With or without an accelerator?
Both Tab and Invoicesharing came to London as part of the Startupbootcamp accelerator program. This is only one of the several FinTech accelerator programs in London: other accelerators (Microsoft, Barclays, Techstars) have similar programs. With so many programs running, should startups only come to London for a program, or does it make sense to go your own way? This is actually a tough question. In the Netherlands it is perfectly possible to make it on your own as a startup: once you chose a target market, you can identify the important users and partners, approach them directly and build a reputation as an innovative company. For London this is much harder: there are much more startups in the same area and much more important users and partners to reach. The support of an accelerator helps you to become visible, so it makes sense to apply for a startup and hope to be selected. If however your idea is a revolutionary that the accelerators do not see it immediately, it still makes sense to come to London, according to the founders interviewed. You can still benefit from the the many useful meetups, find people that want to join your team as intern, employee or cofounder and build relations with investors. It just means that you have to work harder than in a smaller country, but with a bigger market to win.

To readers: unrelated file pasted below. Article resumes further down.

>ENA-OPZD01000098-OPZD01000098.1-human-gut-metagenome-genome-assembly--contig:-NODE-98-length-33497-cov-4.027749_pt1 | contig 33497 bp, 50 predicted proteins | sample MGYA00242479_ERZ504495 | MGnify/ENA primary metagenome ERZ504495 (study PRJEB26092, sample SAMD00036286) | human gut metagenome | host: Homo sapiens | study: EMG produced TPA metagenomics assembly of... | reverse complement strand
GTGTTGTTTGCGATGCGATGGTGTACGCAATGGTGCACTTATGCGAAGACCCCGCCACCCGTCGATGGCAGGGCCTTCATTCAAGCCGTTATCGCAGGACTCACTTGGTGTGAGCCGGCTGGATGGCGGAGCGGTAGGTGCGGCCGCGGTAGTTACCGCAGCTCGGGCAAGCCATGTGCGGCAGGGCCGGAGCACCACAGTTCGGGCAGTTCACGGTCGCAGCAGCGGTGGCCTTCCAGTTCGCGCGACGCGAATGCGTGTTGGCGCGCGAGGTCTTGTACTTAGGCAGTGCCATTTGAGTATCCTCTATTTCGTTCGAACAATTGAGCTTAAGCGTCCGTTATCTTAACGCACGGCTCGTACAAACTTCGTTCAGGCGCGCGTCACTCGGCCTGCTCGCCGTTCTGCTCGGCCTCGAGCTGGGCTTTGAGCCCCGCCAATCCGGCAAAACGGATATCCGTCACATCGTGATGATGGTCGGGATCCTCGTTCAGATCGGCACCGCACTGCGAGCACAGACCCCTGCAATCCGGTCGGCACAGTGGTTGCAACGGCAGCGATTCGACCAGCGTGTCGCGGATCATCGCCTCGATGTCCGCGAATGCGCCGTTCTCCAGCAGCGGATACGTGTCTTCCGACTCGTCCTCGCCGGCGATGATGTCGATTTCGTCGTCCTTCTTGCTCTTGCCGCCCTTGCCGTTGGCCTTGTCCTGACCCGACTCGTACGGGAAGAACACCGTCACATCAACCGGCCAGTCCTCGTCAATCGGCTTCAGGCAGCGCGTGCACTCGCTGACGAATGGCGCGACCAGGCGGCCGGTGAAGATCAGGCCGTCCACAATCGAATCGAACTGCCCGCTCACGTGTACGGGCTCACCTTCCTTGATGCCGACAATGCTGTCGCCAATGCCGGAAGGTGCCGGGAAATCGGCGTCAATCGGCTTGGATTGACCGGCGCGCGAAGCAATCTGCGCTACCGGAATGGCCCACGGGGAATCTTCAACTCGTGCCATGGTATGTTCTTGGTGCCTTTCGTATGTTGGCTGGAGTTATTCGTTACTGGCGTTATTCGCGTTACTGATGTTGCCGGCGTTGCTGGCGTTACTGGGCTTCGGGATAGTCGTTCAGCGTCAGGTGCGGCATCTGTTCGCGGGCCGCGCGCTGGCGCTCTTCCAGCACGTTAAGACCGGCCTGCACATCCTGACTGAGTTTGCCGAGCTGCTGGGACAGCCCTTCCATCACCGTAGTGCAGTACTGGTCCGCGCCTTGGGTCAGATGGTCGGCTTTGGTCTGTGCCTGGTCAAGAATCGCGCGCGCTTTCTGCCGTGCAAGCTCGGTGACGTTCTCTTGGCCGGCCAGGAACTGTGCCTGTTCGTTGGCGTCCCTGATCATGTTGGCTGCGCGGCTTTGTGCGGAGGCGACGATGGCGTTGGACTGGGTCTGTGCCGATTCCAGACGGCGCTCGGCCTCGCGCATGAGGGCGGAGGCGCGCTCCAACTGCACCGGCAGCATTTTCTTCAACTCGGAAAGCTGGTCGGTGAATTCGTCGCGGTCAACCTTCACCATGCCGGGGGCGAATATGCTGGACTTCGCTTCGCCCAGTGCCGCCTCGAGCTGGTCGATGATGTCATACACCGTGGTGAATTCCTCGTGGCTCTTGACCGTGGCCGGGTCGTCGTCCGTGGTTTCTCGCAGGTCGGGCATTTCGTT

When London is not the right place